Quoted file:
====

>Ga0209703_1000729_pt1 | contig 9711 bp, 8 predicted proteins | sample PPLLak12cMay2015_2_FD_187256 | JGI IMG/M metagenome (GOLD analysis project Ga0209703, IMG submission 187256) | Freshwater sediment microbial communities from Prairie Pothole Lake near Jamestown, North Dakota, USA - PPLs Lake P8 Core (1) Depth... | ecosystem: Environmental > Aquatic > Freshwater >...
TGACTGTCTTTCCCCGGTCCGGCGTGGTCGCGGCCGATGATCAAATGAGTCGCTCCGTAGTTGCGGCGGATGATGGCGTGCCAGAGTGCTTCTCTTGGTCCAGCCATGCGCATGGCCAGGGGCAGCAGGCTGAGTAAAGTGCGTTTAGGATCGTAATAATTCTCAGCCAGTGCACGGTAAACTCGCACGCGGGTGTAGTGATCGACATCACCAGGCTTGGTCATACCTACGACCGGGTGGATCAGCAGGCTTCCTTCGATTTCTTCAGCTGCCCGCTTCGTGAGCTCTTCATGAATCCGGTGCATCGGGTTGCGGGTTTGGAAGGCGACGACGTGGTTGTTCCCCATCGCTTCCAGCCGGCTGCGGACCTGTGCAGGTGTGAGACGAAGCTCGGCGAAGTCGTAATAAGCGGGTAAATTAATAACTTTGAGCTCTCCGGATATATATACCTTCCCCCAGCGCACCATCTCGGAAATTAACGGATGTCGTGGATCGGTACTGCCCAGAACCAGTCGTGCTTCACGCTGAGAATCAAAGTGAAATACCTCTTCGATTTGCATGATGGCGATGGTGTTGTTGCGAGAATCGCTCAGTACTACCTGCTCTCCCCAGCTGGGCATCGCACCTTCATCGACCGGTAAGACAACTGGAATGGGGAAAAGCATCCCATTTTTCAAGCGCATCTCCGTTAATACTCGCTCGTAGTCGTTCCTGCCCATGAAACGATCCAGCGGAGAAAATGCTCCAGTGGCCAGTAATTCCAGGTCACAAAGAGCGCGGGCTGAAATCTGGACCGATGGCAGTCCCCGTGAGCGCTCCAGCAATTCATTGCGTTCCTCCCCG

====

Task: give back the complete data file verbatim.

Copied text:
>Ga0209703_1000729_pt1 | contig 9711 bp, 8 predicted proteins | sample PPLLak12cMay2015_2_FD_187256 | JGI IMG/M metagenome (GOLD analysis project Ga0209703, IMG submission 187256) | Freshwater sediment microbial communities from Prairie Pothole Lake near Jamestown, North Dakota, USA - PPLs Lake P8 Core (1) Depth... | ecosystem: Environmental > Aquatic > Freshwater >...
TGACTGTCTTTCCCCGGTCCGGCGTGGTCGCGGCCGATGATCAAATGAGTCGCTCCGTAGTTGCGGCGGATGATGGCGTGCCAGAGTGCTTCTCTTGGTCCAGCCATGCGCATGGCCAGGGGCAGCAGGCTGAGTAAAGTGCGTTTAGGATCGTAATAATTCTCAGCCAGTGCACGGTAAACTCGCACGCGGGTGTAGTGATCGACATCACCAGGCTTGGTCATACCTACGACCGGGTGGATCAGCAGGCTTCCTTCGATTTCTTCAGCTGCCCGCTTCGTGAGCTCTTCATGAATCCGGTGCATCGGGTTGCGGGTTTGGAAGGCGACGACGTGGTTGTTCCCCATCGCTTCCAGCCGGCTGCGGACCTGTGCAGGTGTGAGACGAAGCTCGGCGAAGTCGTAATAAGCGGGTAAATTAATAACTTTGAGCTCTCCGGATATATATACCTTCCCCCAGCGCACCATCTCGGAAATTAACGGATGTCGTGGATCGGTACTGCCCAGAACCAGTCGTGCTTCACGCTGAGAATCAAAGTGAAATACCTCTTCGATTTGCATGATGGCGATGGTGTTGTTGCGAGAATCGCTCAGTACTACCTGCTCTCCCCAGCTGGGCATCGCACCTTCATCGACCGGTAAGACAACTGGAATGGGGAAAAGCATCCCATTTTTCAAGCGCATCTCCGTTAATACTCGCTCGTAGTCGTTCCTGCCCATGAAACGATCCAGCGGAGAAAATGCTCCAGTGGCCAGTAATTCCAGGTCACAAAGAGCGCGGGCTGAAATCTGGACCGATGGCAGTCCCCGTGAGCGCTCCAGCAATTCATTGCGTTCCTCCCCG